This is what John Campfner says of his reasons for supporting the Liberal Democrats.
Today I launched my pamphlet, Lost labours, with Nick Clegg.
As somebody who has a long involvement with the Labour party, including editing the New Statesman magazine, I have been able to give a frank and honest appraisal of a decade and a half of New Labour. And in it I explain why I can no longer support them, and am instead turning to the Liberal Democrats. You can read a more condensed version in an article I wrote for the Guardian here.
Alongside one million other voters, I deserted Labour in 2005 in protest at Iraq in favour of the Liberal Democrats, the only party to oppose the war. My decision to back the Lib Dems in 2010 is based in a more fundamental appraisal of Labour’s record together with a positive assessment of the Liberal Democrats’ platform.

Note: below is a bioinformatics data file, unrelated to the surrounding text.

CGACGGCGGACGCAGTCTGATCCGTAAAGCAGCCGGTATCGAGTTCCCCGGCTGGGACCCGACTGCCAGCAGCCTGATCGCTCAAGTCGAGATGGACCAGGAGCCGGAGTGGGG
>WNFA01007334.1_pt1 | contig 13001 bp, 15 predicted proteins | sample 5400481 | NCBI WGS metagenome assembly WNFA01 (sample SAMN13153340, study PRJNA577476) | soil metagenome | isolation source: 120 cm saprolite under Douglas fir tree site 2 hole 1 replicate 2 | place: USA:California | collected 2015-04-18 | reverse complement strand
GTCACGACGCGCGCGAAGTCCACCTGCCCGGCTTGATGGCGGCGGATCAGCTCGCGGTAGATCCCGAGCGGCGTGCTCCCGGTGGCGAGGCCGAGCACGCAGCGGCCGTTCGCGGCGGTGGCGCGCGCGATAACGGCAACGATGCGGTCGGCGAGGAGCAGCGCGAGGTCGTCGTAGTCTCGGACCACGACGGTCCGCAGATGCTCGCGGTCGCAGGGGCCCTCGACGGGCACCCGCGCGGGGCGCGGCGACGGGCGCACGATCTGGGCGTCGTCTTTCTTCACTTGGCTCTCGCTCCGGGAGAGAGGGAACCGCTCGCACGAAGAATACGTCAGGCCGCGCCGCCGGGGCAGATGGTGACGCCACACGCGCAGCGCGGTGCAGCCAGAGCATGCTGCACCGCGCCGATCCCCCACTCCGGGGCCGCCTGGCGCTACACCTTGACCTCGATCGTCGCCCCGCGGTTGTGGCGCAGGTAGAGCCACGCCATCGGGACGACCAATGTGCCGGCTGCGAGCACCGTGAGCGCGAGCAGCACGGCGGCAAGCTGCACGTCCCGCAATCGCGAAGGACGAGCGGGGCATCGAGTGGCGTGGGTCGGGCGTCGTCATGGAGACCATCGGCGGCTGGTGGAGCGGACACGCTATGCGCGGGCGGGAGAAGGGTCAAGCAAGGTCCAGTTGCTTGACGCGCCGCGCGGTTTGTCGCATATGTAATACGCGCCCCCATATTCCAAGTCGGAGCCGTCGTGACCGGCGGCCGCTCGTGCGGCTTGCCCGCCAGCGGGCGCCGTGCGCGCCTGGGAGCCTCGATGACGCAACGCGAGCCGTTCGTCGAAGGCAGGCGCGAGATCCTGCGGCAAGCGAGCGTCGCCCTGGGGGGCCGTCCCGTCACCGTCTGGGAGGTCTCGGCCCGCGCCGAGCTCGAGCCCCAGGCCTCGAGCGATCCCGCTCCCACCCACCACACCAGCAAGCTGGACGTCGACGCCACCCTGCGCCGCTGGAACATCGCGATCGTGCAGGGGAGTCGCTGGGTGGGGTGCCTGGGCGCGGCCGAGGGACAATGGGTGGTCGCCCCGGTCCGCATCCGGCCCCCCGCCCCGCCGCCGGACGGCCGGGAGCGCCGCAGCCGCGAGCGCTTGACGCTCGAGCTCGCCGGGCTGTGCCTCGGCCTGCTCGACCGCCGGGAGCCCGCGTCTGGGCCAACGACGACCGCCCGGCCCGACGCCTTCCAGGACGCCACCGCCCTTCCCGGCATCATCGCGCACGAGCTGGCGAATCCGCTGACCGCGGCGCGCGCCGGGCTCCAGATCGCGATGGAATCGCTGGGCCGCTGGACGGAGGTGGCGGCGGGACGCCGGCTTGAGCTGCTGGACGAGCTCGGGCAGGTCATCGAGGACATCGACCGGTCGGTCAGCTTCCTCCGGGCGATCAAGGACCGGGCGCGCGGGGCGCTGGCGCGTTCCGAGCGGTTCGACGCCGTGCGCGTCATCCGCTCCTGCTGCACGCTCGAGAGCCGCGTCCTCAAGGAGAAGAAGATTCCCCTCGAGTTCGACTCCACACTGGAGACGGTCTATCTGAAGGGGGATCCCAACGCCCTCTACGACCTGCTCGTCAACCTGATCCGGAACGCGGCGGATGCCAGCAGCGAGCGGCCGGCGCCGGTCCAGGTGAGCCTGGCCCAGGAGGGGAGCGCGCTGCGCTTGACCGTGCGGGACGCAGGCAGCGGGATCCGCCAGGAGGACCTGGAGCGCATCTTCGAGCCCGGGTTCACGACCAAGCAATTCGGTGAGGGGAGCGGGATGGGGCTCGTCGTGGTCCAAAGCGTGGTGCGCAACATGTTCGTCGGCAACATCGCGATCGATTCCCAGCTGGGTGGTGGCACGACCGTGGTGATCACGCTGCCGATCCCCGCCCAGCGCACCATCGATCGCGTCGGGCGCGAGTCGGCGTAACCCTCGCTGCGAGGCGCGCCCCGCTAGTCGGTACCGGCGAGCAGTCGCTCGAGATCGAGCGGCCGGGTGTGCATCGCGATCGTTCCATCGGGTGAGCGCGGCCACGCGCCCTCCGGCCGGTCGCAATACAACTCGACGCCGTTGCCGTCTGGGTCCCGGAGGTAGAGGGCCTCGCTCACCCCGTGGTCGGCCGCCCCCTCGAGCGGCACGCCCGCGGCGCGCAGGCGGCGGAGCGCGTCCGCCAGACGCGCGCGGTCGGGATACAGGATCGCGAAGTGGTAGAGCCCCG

New Labour in office has had one all-consuming purpose: re-election. Since 1997, their every working day was based around the task of prolonging their term of office. It filled in the ideological hollow and justified ever-encroaching authoritarianism and a pandering to the right on criminal justice and other areas of social policy. In contrast, the Liberal Democrat analysis of the failures of the deregulated market has been consistently, and painfully, accurate. Nick Clegg’s tax reform plans, taking four million low paid workers out of tax altogether, are the most redistributive of any party. And the Liberal Democrat approach to criminal justice, human rights, foreign and social policy is close to mine.
People can only for so long be exhorted to hold their nose, to vote for a party they feel has let them down, simply because the alternative is worse. It is deeply damaging to politics to resort perpetually to the double negative. The Liberal Democrats offer a positive, radical and different vision. That is why they have my support.